Folio December 13, 2002
Volume 40 Number 7 Edmonton, Canada December 13, 2002

Psych prof 'pied' for charity

Christmas brings out the best on campus

by Richard Cairney
Folio Staff
Justin Standing and his sons Darien, 5, and Damon, 7, attended the Students. Union Christmas Party last week.
Justin Standing and his sons Darien, 5, and Damon, 7,
attended the Students. Union Christmas Party last week.

The Christmas season can often be a little unpredictable, but this year things threatened to get downright out of hand. With the holidays approaching, university students invited elementary students for a day of fun and games in the midst of final exams. And a psychology professor took a pie in the face to raise funds for the food bank and demonstrate how the limbic system works.

Dr. Connie Varnhagen has a gentle, warm, infectious laugh. Ask her to tell you about getting a pie in the face and you're sure to hear that laugh, and a pretty good story.

It goes something like this: As part of an effort by the University of Alberta's Department of Psychology to raise funds this Christmas, a bounty of sorts was put on the heads of 10 psychology professors. The students who raised the most money would win the privilege of "pieing" their prof during class. Varnhagen's students came out on top, raising $250, a sum Varnhagen matched. All totaled, the psychology department donated approximately $2,000 to CBC's annual Christmas fundraiser.

All that was left was the hit. Days dragged on until Varnhagen made her final appearance before her first-year psychology students, working the event into her talk about the limbic system.

"I was talking to them about how emotion serves to arouse us to action, and there was this emotional stimulus off to my left which was Peter Hurd, my colleague, standing there with a chocolate banana cream pie," she said.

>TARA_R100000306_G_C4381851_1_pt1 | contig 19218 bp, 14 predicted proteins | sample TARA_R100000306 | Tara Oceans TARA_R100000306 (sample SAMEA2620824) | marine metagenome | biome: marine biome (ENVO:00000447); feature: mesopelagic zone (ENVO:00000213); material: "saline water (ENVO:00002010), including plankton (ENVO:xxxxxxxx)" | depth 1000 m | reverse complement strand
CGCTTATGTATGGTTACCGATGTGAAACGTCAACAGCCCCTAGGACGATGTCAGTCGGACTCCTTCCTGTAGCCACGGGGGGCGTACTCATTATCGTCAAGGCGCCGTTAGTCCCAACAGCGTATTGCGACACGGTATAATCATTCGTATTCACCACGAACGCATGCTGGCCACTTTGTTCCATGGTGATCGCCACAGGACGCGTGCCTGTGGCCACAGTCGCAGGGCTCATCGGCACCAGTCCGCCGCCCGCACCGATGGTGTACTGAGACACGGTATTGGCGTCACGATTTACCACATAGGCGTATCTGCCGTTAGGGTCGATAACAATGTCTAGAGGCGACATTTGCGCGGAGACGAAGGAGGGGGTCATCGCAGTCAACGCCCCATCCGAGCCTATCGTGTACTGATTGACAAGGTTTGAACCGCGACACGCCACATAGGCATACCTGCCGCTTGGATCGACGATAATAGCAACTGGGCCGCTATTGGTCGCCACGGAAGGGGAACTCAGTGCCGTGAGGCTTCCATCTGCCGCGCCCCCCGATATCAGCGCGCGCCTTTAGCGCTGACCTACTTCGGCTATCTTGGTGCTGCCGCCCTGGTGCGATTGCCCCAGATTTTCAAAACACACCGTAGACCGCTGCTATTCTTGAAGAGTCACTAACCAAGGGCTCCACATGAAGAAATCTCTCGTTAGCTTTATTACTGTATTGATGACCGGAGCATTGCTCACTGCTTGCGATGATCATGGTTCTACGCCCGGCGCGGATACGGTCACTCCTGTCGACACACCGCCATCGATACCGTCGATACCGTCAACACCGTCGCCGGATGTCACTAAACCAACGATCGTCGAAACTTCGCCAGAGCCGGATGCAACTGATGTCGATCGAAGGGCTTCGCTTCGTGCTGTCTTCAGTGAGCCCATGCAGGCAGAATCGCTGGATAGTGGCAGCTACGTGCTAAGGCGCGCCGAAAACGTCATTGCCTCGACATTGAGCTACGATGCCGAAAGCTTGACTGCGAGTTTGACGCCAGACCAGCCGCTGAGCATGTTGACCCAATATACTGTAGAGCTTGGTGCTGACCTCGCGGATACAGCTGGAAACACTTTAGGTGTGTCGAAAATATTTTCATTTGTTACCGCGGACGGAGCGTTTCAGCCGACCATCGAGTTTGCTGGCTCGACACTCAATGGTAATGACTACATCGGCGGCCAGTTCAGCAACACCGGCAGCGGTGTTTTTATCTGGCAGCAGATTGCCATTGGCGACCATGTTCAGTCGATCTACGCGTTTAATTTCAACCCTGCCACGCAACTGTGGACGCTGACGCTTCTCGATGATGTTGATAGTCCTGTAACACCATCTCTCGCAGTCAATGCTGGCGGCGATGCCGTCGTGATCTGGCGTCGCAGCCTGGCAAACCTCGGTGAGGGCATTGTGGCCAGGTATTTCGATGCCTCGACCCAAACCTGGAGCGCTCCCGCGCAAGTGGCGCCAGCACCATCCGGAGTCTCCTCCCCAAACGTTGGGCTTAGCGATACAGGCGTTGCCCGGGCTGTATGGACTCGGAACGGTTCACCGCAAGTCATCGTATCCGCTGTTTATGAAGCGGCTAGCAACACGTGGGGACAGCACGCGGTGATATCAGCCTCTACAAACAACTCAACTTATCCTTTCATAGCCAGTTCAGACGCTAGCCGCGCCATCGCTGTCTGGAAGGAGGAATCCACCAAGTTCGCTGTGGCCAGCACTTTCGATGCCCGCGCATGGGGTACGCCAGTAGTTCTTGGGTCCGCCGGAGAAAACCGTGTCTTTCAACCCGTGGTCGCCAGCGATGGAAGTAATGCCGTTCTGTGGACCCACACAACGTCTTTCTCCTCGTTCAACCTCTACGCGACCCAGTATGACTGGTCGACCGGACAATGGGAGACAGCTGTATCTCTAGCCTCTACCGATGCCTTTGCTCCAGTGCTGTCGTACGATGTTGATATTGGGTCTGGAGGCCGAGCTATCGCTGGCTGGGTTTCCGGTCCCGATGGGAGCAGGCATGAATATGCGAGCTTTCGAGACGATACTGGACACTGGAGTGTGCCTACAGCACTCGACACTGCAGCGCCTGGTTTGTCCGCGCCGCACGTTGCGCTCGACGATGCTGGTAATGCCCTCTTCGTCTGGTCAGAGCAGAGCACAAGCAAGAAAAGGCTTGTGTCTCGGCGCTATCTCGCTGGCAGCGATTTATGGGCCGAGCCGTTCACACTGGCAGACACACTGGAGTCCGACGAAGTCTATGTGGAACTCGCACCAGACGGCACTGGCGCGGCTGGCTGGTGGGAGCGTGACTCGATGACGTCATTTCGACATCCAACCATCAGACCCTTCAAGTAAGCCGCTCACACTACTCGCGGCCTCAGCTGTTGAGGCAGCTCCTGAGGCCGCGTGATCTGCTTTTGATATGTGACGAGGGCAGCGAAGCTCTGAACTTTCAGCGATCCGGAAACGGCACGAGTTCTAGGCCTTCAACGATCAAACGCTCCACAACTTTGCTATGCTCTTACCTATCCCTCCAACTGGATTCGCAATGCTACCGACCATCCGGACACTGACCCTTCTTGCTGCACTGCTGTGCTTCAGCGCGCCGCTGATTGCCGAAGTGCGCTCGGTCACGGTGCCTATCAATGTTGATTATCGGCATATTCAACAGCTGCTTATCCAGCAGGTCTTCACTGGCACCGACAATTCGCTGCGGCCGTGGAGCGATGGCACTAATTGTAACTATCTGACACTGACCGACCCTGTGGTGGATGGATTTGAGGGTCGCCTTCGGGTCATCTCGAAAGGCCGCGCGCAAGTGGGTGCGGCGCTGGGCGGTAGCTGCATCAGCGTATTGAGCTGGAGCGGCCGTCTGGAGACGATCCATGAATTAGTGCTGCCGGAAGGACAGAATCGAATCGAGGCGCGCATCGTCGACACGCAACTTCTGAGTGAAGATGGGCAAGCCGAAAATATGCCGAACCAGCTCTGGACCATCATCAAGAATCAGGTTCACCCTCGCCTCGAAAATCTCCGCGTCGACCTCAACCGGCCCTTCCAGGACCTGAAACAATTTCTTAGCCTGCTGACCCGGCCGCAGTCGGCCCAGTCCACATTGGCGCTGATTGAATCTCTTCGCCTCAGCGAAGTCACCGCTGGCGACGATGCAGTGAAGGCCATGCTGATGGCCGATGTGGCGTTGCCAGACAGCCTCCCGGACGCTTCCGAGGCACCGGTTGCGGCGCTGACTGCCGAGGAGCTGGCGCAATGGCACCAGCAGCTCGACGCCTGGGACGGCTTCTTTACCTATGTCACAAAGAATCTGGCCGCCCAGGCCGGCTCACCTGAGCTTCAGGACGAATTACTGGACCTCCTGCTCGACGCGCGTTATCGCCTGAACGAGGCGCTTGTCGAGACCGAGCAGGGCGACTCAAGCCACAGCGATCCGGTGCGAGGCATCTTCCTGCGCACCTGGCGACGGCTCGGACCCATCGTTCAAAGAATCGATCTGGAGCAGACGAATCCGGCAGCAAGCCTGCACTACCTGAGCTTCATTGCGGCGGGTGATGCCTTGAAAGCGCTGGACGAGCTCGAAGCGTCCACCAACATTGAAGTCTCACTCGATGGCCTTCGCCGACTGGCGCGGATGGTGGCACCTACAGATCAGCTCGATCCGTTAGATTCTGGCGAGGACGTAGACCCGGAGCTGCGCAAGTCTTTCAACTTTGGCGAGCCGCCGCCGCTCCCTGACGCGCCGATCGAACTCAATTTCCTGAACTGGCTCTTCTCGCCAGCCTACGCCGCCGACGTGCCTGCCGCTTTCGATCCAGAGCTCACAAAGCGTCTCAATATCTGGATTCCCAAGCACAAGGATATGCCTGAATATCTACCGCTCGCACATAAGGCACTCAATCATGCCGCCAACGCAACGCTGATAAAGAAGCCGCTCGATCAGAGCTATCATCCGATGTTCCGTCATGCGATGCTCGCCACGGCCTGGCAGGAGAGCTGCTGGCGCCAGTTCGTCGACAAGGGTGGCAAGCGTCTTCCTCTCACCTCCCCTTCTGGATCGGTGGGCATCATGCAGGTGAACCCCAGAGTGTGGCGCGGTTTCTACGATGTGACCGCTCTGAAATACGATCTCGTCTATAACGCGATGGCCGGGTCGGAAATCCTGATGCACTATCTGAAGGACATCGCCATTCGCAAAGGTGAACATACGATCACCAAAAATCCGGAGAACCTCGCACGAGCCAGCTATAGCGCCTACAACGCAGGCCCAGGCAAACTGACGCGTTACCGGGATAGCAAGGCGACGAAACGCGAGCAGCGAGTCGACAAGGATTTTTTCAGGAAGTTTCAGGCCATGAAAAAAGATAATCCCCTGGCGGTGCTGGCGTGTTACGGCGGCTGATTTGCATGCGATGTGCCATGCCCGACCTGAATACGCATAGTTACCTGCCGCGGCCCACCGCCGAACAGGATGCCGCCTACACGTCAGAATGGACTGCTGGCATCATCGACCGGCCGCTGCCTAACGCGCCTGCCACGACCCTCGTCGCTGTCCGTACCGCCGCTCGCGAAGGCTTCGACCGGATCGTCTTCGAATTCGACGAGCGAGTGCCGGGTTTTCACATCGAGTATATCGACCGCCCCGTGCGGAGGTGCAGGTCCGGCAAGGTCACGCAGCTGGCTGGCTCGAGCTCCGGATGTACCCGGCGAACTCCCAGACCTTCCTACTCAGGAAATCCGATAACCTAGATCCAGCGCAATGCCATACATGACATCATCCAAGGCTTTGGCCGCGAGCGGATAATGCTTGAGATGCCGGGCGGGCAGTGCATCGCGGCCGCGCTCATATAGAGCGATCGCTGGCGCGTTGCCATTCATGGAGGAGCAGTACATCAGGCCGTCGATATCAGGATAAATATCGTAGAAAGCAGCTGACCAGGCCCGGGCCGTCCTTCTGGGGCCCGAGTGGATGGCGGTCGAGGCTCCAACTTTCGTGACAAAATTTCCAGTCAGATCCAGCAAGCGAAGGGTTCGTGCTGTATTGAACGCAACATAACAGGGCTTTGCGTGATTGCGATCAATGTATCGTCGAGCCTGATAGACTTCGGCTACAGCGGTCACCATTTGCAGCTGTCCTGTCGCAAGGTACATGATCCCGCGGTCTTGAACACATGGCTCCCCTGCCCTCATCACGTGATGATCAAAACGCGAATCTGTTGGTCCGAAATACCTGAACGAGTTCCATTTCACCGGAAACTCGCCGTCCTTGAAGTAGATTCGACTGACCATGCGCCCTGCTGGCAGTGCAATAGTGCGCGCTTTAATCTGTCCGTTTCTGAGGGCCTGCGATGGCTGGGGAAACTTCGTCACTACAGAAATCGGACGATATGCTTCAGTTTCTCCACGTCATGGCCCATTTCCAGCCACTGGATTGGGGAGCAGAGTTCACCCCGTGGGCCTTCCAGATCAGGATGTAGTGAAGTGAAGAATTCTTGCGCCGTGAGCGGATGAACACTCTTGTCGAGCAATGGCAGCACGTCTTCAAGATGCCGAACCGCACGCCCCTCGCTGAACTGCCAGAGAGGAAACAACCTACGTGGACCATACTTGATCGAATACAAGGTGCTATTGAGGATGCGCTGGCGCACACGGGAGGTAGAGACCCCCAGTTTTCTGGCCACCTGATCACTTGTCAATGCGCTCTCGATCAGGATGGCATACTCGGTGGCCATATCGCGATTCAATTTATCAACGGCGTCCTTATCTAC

"So I told the class how my limbic system was appraising whether this was a fight or flight situation, and how my cerebral cortex was doing a cognitive appraisal and that, while this really was a flight situation, I had to be there to accept the pie on the face and that my brain stem was causing my heart to race, my voice to get really high and my hands to shake.

"It was interesting that it fit in with the last lesson - they are paying for the class, right? And now they will never forget what role the limbic system plays in emotion, because they got me."

A few days later, five-year-old Darien Standing's limbic system was working overtime as he joined about 350 kindergarten and elementary school students in the Students' Union's eighth annual Inner City Kids Christmas Party.

"I told Santa I was a good boy," said Standing, a kindergarten student from St. Patrick's School.

Darien's father Justin, whose older son Damon was also at the party, was impressed by the event. "The kids have been having a great time," he said. "You should have seen them on the bus on the way here - they were a bit hyper, that's for sure."

U of A student volunteers were pretty excited, too.

"One little girl told us Santa doesn't come to her house because they don't have a chimney," one of the volunteers said, tears welling up in her eyes. "So we're thinking about getting a gift for her from Santa and bringing it to her school."

"Those are exactly the kinds of kids we're trying to reach," said Mariel Dagot, the SU's student activities co-ordinator.

Those children had the second floor of the Students' Union Building buzzing with energy for most of the day. "We had them making antlers and reindeer safety pins and singing carols - and eating pizza," said Kail Ross, the SU's vice-president (student life).

Alberta's Lieutenant Governor, Lois Hole, was also on hand, giving each child a hug as they wound along the line-up towards Santa.

"We told the kids she's the Queen's friend, and they were pretty excited," one student said. Another called the former U of A chancellor "a hugging machine."

"Lois has been amazing," added Ross. "She just revels in this sort of thing. And Santa's been great too."